Saturday, 7 March 2009

Bibliotherapy: what to read during travel delays


Recently, while waiting at chilly train stations or airless airport terminals, in a ghastly limbo between leaving and arriving (a state that also seems to reflect an unhappy state of mind, when one dreads what lies ahead), I have been re-reading Elizabeth Bowen’s masterpiece, ‘To the North’. Set in the Twenties, but first published in 1932, the novel begins with a train journey and ends with a car ride, and traces the paths – both geographical and emotional – of the two young women who travel across its pages.

Cecilia Summers is recently widowed – somewhat cold-hearted, despite her name – and shares a house in St John’s Wood with her gentle short-sighted sister-in-law, Emmeline. Bowen’s novel has the crisp comedy of Evelyn Waugh, and its characters inhabit a world of cocktail parties and country houses, of Bright Young Things who glitter with icy brilliance; but like Waugh’s ‘A Handful of Dust’, ‘To the North’ is also a story of heartbreak and despair, of journeys that end in oblivion; of missed connections and the distance between those who should be joined by love.

Thus Emmeline runs a small travel agency, and is brought alive by the idea of the places that people might go, even as she remains at home. “Our organization is really far-reaching… We can tell anyone almost everything: what to avoid, what to do in the afternoons anywhere – Turkestan, Cracow – what to do about mules, where it’s not safe to walk after dark.” But she is too innocent to know how to avoid danger when it is invited into her home by the careless Cecilia, in the form of a predatory man, Mark Linkwater.

He seduces Emmeline, and she gives her heart to him; unaware that his very name is a signpost to a miserable destination, for he is as slippery as oil-slicked water, unable to commit to a solid link; a man who marks those do not defend themselves from him.

All of which might sound like gloomy reading for a delayed traveller, but Elizabeth Bowen – a writer with an exact understanding of the misunderstandings between men and women – is a marvellous companion on any journey, however difficult; a voice that speaks of the need to mind the gap, and then move on…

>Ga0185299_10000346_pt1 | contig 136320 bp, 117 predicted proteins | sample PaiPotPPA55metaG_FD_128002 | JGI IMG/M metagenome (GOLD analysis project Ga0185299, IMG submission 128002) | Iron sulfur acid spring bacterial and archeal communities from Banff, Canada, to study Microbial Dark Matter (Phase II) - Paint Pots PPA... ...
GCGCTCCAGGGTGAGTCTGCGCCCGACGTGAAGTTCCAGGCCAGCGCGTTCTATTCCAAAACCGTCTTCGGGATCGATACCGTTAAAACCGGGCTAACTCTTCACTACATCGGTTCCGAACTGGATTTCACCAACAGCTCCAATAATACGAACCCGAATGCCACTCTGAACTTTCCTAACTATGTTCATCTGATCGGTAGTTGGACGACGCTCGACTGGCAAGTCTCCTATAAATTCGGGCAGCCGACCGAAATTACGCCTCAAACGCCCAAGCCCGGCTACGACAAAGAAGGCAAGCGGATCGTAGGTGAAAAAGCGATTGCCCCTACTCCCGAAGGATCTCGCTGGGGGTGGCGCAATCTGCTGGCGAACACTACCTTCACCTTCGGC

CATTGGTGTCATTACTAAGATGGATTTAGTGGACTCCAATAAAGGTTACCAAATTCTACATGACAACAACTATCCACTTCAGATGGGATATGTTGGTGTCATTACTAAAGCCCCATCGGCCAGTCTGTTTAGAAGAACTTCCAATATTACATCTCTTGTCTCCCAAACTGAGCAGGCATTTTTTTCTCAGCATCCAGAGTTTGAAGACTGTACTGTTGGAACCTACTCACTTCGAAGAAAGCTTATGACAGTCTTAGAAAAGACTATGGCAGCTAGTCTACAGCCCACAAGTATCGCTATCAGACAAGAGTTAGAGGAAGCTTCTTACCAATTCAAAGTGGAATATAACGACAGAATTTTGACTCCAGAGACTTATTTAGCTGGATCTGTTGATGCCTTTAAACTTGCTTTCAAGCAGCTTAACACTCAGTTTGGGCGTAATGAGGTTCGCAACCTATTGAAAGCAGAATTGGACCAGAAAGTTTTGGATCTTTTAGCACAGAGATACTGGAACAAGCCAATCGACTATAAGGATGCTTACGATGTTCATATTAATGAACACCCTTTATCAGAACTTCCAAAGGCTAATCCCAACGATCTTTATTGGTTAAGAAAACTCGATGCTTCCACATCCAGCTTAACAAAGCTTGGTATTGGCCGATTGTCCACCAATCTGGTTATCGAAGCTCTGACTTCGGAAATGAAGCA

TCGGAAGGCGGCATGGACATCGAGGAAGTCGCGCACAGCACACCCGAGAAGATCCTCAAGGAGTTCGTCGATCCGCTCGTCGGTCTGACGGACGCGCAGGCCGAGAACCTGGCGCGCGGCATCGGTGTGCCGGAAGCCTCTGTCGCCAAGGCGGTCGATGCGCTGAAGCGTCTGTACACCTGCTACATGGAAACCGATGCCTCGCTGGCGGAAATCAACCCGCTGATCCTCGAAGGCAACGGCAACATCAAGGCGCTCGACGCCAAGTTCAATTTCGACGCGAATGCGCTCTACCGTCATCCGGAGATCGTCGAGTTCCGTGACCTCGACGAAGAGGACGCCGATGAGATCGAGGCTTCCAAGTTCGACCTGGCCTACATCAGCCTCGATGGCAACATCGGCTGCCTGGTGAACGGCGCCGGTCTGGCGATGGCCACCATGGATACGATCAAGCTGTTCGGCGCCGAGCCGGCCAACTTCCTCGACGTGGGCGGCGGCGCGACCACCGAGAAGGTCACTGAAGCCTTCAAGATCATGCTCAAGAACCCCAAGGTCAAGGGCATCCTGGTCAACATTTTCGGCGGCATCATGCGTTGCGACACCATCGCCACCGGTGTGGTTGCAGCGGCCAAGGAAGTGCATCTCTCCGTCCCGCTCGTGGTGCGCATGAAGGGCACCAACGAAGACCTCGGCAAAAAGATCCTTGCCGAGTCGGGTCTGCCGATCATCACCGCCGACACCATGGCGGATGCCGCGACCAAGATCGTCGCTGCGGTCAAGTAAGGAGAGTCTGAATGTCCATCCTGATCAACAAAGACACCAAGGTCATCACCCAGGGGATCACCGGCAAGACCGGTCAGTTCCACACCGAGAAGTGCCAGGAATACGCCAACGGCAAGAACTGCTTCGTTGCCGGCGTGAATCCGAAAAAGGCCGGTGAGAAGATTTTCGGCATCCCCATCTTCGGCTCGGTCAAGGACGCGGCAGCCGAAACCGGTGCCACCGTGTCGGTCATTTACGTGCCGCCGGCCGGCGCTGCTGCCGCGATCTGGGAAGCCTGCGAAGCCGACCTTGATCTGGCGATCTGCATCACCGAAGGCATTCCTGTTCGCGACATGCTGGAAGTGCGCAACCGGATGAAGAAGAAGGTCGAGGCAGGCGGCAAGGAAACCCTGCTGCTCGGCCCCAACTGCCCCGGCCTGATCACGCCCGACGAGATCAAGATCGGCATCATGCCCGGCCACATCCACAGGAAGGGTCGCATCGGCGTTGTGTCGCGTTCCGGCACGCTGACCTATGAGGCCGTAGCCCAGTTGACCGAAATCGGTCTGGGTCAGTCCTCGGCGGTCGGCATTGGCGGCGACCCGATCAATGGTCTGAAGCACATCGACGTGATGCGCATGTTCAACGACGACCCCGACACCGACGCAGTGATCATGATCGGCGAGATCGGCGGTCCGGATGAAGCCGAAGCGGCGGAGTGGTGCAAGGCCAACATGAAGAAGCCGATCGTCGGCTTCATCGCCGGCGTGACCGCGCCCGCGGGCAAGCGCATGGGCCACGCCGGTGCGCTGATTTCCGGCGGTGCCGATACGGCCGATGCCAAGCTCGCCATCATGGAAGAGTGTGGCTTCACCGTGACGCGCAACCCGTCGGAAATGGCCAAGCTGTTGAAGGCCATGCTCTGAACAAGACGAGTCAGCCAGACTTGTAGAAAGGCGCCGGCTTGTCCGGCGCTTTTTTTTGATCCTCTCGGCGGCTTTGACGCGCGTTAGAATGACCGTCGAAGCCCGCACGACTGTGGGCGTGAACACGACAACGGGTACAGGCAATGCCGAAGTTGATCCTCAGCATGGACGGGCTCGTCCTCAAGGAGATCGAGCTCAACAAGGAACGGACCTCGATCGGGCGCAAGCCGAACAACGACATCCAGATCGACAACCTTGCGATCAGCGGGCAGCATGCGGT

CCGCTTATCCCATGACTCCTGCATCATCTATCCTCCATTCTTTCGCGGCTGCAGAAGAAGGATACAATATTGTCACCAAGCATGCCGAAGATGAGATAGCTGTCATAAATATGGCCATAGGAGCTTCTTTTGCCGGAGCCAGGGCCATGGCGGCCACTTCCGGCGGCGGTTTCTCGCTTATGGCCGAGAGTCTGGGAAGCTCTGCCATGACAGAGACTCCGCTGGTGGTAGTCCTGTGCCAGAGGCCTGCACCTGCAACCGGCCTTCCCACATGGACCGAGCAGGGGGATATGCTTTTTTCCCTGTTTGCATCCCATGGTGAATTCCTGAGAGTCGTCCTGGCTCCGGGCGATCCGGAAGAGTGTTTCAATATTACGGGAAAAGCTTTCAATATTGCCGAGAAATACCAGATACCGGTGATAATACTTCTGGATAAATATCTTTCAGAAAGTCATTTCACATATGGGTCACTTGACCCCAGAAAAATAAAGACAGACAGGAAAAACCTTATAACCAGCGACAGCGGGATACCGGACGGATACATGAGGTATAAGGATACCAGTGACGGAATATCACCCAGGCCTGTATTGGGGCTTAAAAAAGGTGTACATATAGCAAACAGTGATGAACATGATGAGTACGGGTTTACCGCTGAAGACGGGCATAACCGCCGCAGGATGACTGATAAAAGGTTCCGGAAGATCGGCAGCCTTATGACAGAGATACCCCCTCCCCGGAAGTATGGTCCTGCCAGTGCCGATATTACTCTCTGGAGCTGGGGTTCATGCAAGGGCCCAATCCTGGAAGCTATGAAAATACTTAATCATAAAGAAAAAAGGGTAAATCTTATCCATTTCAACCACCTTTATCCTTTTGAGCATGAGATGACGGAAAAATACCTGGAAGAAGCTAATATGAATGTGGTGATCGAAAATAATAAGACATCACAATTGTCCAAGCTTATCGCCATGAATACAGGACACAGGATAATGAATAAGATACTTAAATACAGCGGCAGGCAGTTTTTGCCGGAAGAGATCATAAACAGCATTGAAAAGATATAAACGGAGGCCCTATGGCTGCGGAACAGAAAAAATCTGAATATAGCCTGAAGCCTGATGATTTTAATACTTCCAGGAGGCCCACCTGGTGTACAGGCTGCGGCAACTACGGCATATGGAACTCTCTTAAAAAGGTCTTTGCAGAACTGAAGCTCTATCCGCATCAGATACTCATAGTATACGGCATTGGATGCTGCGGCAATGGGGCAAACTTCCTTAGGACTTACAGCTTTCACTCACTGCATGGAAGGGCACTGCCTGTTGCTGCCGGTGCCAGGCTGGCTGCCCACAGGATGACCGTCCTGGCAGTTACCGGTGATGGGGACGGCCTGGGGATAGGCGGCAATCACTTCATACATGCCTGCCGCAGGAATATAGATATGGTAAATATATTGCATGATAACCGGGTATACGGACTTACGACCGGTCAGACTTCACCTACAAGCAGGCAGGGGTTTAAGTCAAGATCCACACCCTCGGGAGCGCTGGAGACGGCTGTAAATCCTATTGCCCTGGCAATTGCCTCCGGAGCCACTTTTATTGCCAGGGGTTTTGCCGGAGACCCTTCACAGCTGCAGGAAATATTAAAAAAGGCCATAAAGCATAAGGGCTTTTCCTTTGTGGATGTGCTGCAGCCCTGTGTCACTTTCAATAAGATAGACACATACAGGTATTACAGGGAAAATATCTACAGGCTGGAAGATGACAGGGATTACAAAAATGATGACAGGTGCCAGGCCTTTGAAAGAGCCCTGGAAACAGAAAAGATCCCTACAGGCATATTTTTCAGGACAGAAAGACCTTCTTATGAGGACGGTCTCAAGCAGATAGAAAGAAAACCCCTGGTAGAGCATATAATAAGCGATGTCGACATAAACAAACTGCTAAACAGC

14 comments:

Thelma said...

I was so glad to see your post today, Justine. Having recently discovered your blog via dovegreyreader and gathering that you are going through a very difficult time, I am full of admiration for you carrying on with your writing here. I have some inkling of the turmoil you are feeling and send you my heartfelt sympathy. Keep nagging yourself that you deserve to be happy and that you won't let the bad thoughts win! I am keeping my fingers well and truly crossed for you.

oxford-reader said...

I do think that reading about journeys whilst your on one is a very good idea. Elizabeth Bowen's works always serve to intruige me in the way with the way she writes about people and complex relationships - I love 'The Last September'.
Thanks for writing about this Justine - I've got a lot of journeys in the next few weeks, this sounds ideal!

Justine Picardie said...

Thelma, thanks for your message. Hard to keep the bad thoughts at bay, but am trying to do so. I'm not sure if my writing here makes any sense, but I do know that I'm part of a greater community here...
Oxford Reader: enjoy your journeys!

kairu said...

Sounds intriguing...I am not planning on traveling any time soon, so I may have to add this to my armchair-traveling to-be-read pile.

Other things I like to read while traveling: Umberto Eco's "How to Travel With a Salmon" (a book of essays, including essays about eating in flight, drinking coffee, what to read on holiday, and yes, traveling with a smoked salmon) and Italo Calvino's "If On A Winter's Night a Traveler." I never travel without one of these two books, in addition to A Room with a View and The Master and Margarita. Even if it's just for a weekend.

Vintage Reading said...

Beautiful cover. Great review. I really must read Elizabeth Bowen.

Sending you love and light at this difficult time.

Justine Picardie said...

Vintage Reader: thanks so much for your comment. And yes, it's a beautiful cover, isn't it? I always think of the book when I am driving up what used to be the Great North Road in London...

Justine Picardie said...

PS. Am going to do some research in France for my new book, so will be away for a couple of days.

kairu said...

I hope your research allows you time to have a little fun, too. Have a great trip!

JaneGS said...

I have a lot of travelling in my immediate future, so once I am done planning the trips, I am looking forward to sitting back and reading travel books, so I got several books to add to my growing TBO list at Amazon.

Safe travels.

oxford-reader said...

Hope you have a good time Justine, and that you find what you are looking for in France

Simon Savidge said...

Oooh I havent heard of this before and it sounds really interesting, I shall have to pick up a copy of this. I am going to read your Daphne first though (hopefully over the weekend) I am a bit of a Daphne fan so very excited.

Kentishmaid said...

The cover alone makes me want to rush out and buy this book.

When travelling back to work tonight I walked onto Victoria underground station and there, across the lines was a huge poster for Daphne- prime position as it was opposite the entrance to the platform. I hope it helps boost your sales.

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